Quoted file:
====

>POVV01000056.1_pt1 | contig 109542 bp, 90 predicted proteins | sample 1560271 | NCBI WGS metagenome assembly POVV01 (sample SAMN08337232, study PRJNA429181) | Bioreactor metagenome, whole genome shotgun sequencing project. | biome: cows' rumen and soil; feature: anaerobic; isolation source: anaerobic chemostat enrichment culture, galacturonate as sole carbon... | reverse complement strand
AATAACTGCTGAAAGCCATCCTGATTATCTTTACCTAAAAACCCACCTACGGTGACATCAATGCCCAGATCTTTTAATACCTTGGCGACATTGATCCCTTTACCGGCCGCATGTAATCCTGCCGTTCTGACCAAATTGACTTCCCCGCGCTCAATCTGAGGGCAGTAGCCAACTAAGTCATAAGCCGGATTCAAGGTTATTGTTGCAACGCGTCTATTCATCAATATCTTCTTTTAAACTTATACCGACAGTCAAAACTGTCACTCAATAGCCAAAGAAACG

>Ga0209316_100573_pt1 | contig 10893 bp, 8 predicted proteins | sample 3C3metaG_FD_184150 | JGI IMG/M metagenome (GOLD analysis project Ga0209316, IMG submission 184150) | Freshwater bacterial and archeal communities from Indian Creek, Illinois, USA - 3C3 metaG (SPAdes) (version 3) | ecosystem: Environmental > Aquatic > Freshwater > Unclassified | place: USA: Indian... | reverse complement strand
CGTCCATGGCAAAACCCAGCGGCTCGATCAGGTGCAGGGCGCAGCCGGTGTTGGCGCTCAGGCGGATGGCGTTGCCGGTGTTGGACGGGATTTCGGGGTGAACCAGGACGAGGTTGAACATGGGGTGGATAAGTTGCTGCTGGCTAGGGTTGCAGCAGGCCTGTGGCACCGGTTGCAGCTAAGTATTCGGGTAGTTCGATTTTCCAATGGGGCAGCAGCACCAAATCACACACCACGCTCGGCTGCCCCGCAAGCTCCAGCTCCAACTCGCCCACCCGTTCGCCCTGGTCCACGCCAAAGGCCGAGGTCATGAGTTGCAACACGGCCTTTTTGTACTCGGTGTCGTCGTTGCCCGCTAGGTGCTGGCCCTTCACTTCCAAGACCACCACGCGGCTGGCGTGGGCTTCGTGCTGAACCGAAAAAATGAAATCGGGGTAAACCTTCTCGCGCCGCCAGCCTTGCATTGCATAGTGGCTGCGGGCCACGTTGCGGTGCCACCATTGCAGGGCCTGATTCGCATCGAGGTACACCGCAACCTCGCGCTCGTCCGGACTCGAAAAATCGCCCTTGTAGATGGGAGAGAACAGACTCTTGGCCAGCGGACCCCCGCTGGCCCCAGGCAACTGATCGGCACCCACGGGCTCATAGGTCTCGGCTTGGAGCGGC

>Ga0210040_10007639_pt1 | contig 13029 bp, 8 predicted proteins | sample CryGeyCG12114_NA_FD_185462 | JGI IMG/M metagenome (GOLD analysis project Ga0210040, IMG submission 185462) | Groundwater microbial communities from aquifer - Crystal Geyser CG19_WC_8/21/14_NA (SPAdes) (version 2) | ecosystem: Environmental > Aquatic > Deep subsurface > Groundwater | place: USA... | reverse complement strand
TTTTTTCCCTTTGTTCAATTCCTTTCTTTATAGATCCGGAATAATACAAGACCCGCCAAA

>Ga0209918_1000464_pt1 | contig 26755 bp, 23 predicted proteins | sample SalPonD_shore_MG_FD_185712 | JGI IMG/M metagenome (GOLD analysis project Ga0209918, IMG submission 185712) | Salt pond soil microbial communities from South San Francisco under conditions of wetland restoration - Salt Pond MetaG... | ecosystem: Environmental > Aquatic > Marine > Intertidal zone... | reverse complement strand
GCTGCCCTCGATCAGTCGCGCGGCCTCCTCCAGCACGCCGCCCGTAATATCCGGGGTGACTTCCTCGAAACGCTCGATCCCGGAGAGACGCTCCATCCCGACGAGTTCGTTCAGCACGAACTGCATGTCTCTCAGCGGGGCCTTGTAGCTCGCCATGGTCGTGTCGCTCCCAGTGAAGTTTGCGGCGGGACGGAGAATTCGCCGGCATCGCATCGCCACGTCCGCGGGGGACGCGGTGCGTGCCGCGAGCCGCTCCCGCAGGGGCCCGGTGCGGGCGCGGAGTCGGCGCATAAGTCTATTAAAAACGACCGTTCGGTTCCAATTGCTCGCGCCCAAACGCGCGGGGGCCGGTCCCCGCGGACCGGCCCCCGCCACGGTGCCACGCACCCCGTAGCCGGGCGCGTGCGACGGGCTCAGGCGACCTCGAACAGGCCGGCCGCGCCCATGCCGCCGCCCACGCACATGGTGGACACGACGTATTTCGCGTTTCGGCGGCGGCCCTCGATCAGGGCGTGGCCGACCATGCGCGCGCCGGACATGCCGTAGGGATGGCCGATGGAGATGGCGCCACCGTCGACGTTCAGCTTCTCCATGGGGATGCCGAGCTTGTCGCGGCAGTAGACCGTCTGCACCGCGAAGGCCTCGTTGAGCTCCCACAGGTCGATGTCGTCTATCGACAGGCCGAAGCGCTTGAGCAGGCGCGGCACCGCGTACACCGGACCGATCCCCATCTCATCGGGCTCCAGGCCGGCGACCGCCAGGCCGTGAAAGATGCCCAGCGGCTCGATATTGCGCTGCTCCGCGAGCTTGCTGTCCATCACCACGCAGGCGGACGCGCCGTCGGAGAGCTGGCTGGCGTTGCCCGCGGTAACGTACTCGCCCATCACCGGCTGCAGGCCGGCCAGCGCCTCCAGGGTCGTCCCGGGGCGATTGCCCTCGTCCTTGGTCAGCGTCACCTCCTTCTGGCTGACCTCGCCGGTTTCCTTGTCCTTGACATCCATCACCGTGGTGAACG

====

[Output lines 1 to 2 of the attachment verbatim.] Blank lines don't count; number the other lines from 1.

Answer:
>POVV01000056.1_pt1 | contig 109542 bp, 90 predicted proteins | sample 1560271 | NCBI WGS metagenome assembly POVV01 (sample SAMN08337232, study PRJNA429181) | Bioreactor metagenome, whole genome shotgun sequencing project. | biome: cows' rumen and soil; feature: anaerobic; isolation source: anaerobic chemostat enrichment culture, galacturonate as sole carbon... | reverse complement strand
AATAACTGCTGAAAGCCATCCTGATTATCTTTACCTAAAAACCCACCTACGGTGACATCAATGCCCAGATCTTTTAATACCTTGGCGACATTGATCCCTTTACCGGCCGCATGTAATCCTGCCGTTCTGACCAAATTGACTTCCCCGCGCTCAATCTGAGGGCAGTAGCCAACTAAGTCATAAGCCGGATTCAAGGTTATTGTTGCAACGCGTCTATTCATCAATATCTTCTTTTAAACTTATACCGACAGTCAAAACTGTCACTCAATAGCCAAAGAAACG